Let’s pretend for a minute that you’re in the doctor’s office because you didn’t feel good but couldn’t pinpoint the problem. The doctor looks you over, takes some blood, does some X-rays, and runs some tests. A few days later, you get a call from the nurse to come back to the doctor’s office. He tells you that you have a disorder you’ve never heard of. Then he leaves the room for a second.
While he’s gone, what do you do?
Yep—you grab your smartphone and Google that disorder so you can learn more about it.
The point? Education is important.
That’s true for lots of things, like when you’re in the doctor’s office. And it’s especially true when it comes to your retirement. Having the right education and information could make a huge difference in your retirement savings.
What the Numbers Say
Recently, my team used a third-party research panel to survey random adults to understand the state of retirement in America. We wanted to know how much people are saving, how they feel about retirement, which age group is most prepared, and much more. And we’re learning some fascinating things, including the importance of retirement education.
The study shows that the workplace is a huge piece of the retirement puzzle. More than 60% of Americans currently contribute to a company 401(k) program. That’s the good news. The bad news is that 40% of the workforce says their company doesn’t provide retirement education for its employees. And of those people, almost half (47%) say anxiety is their top emotion when they think about retirement. That’s not okay! Here’s why:
- Forty-seven percent of people who’ve saved $250,000 or more for retirement list their employer as a main source of retirement education.
- Compared to those who feel least confident, employees who are most confident about their retirement are twice as likely to have employer-provided retirement education.
- Seven out of 10 workers who don’t have any money saved for retirement say they don’t have access to any retirement education from their employer.
Do you see the connection? People who have access to employer-retirement education are better prepared for retirement than those who don’t have that information. Ignorance isn’t bliss!
Make sure you take advantage of any financial wellness education offered by your employer. And don’t be afraid to ask questions. I’d rather you feel a little anxiety now than a lot of anxiety when you retire!
Be Careful About Your Information Sources
If your employer doesn’t offer retirement education, then it’s up to you to learn it on your own. But be careful about where you get your information. Not all sources are created equal. Here’s what the study showed:
- Workers who listed their employers as their first or second source of retirement education have more money saved for retirement than those who listed parents or family members as their top source.
- Forty-seven percent of Americans with zero retirement savings list family/friends as their main source of retirement education.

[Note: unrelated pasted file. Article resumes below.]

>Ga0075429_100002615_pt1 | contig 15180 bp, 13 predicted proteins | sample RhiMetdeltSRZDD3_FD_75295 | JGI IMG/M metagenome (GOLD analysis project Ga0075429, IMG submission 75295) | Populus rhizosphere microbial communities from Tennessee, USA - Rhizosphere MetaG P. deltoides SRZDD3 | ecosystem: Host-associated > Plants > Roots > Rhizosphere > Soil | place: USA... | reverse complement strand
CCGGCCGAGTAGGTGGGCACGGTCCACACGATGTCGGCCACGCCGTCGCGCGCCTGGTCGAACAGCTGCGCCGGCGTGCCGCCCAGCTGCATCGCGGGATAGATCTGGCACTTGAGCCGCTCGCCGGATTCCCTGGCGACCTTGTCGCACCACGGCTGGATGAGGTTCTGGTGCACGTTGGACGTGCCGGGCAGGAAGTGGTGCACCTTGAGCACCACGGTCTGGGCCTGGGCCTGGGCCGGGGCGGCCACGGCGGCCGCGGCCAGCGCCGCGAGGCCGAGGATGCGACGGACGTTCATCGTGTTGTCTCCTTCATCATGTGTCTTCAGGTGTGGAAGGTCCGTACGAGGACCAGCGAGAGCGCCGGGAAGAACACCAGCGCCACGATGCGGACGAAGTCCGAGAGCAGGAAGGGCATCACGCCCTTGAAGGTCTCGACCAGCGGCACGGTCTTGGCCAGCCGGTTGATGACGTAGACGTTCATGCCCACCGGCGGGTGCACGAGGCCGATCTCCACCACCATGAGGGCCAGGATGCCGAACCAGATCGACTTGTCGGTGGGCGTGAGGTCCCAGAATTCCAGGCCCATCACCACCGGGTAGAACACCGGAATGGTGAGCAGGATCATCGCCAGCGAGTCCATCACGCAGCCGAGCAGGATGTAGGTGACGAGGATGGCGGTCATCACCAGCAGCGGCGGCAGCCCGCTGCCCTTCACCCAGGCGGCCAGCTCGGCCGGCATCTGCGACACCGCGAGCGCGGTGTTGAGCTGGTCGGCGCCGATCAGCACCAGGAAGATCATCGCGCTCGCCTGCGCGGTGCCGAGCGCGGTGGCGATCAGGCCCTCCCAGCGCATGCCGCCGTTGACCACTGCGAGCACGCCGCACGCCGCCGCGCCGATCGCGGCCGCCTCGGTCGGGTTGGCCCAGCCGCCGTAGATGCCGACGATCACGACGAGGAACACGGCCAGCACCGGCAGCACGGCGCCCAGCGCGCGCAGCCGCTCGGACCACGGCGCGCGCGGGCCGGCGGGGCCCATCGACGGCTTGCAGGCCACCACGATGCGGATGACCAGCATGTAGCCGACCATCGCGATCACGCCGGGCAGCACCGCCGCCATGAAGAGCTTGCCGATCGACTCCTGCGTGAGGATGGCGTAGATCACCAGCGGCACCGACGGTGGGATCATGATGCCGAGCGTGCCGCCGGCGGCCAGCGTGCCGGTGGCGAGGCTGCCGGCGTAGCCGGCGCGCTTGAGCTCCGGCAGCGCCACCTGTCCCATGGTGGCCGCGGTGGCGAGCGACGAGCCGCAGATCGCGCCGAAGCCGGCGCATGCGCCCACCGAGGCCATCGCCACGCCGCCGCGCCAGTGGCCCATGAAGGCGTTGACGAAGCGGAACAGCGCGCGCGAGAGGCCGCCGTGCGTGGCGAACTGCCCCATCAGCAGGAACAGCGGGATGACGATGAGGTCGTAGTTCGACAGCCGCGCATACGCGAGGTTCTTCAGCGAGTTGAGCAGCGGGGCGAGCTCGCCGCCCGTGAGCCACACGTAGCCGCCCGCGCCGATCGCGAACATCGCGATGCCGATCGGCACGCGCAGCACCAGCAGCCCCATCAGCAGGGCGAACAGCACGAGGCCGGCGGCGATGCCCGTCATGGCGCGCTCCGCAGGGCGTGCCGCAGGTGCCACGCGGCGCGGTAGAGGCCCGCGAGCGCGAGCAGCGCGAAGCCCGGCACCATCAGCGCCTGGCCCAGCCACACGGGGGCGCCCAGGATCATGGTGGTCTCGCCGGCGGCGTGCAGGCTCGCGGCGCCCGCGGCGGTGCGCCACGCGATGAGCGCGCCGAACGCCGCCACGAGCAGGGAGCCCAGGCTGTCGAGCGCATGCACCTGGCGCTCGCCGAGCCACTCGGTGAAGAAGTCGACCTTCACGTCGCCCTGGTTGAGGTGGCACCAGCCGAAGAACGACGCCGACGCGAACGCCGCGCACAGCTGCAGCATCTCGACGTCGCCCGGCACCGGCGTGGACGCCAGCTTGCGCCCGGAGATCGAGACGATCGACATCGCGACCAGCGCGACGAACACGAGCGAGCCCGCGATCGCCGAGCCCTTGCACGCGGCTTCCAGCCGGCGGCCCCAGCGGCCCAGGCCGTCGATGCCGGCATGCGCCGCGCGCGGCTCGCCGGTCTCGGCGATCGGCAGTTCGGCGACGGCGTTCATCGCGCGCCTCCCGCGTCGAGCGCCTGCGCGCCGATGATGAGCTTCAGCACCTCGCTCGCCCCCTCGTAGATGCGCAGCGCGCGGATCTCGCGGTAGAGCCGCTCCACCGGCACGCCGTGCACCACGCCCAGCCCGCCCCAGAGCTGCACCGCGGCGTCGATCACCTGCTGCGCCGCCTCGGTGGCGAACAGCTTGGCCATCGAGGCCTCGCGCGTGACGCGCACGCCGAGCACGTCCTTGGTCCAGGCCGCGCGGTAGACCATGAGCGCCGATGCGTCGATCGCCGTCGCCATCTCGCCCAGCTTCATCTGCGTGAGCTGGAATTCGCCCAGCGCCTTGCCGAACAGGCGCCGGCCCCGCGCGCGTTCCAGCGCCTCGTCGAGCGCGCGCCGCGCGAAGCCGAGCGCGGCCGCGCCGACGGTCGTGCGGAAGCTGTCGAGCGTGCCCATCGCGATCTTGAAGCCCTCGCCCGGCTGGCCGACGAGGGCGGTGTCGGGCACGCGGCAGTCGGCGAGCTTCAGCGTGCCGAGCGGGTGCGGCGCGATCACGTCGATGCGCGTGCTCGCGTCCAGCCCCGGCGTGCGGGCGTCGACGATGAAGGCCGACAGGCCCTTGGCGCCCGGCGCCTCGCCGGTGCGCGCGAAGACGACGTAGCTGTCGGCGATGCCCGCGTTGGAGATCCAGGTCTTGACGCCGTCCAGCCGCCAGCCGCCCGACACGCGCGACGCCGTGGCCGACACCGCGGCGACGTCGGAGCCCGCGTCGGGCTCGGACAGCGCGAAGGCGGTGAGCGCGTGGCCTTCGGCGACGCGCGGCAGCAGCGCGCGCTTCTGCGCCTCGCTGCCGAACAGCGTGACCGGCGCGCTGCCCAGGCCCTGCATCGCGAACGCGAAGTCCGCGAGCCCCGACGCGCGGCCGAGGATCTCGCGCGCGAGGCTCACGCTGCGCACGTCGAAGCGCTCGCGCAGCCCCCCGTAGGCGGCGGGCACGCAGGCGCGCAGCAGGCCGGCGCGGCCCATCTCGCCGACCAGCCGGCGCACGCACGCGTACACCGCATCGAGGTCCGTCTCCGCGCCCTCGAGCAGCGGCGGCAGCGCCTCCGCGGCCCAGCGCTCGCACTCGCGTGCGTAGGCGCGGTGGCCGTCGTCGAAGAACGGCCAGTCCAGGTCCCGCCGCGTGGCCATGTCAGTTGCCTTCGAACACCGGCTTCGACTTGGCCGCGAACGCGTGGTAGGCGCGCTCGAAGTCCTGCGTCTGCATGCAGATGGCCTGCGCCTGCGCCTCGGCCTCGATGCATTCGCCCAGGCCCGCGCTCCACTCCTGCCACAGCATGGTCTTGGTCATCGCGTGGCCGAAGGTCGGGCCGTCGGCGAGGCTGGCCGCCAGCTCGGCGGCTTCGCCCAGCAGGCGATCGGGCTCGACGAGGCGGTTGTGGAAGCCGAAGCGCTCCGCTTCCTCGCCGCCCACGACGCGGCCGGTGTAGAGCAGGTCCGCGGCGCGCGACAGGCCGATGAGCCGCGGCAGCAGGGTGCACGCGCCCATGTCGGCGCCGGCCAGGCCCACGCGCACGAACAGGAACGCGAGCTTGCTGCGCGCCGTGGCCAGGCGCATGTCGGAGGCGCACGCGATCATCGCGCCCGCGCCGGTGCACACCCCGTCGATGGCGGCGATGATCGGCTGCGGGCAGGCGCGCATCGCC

- The most common sources American workers rely on for retirement education are their employers (35%) and their parents (35%), followed closely by family/friends (32%).
Your family and friends may know what’s worked for them (or what hasn’t), but they don’t know all of your options when it comes to saving for retirement. That’s why you need other, more reliable sources of information.
How You Can Learn More about Retirement Education
If you want to know more about your retirement planning options, there are lots of reliable resources. It’s up to you to take advantage of them. Here are just a few:
1. Ask your HR contact. You may think your company doesn’t offer any retirement education, but you may just be unaware of it. Before you take any other steps, ask your contact in your Human Resources area about any retirement education or financial wellness information your employer offers. This could be things like:
- On-site group classes or seminars at work
- Online education/webinars
- Access to an online budgeting tool
- Visits from a 401(k) plan provider
- One-on-one financial coaching
2. Do some solo research. You can find hundreds of websites that offer information about retirement, from how to open an IRA to calculating your investment’s potential growth. This may be especially helpful if you’re just starting out and want to know the basics. Again, be careful about your sources. Stick with banks, mutual fund providers and other reputable resources.
3. Talk to a professional. The best information comes from the experts. And investing professionals are the experts in the field of retirement planning. They can help you open retirement accounts, choose the right mutual funds for your age and risk tolerance, and answer all of your questions.
If you’re new to the world of retirement education and planning, write down a list of things you want to know:
- What’s the difference between a 401(k) and an IRA? And a Roth IRA?
- How much should I invest?
- What’s a mutual fund?
- What are fees?
- What’s the difference between stocks and bonds?
- What is risk tolerance? Isn’t the whole stock market risky?
4. Check out your library. As they say, the library isn’t just for books anymore. Lots of local libraries—especially in larger cities and suburbs—offer community education classes. And a lot of times, those classes are free or extremely inexpensive. They may also have educational DVDs or other resources you can check out.
When it comes to your retirement savings, make sure you understand what you’re doing before you take action, whether that’s the mutual funds you choose or the amount of money you’re putting away each month. Meet with a financial professional and talk through your options. Make sure they will patiently explain anything that doesn’t make sense. But remember, you need to be the decision-maker. After all, it’s your retirement, and you want to feel confident about it!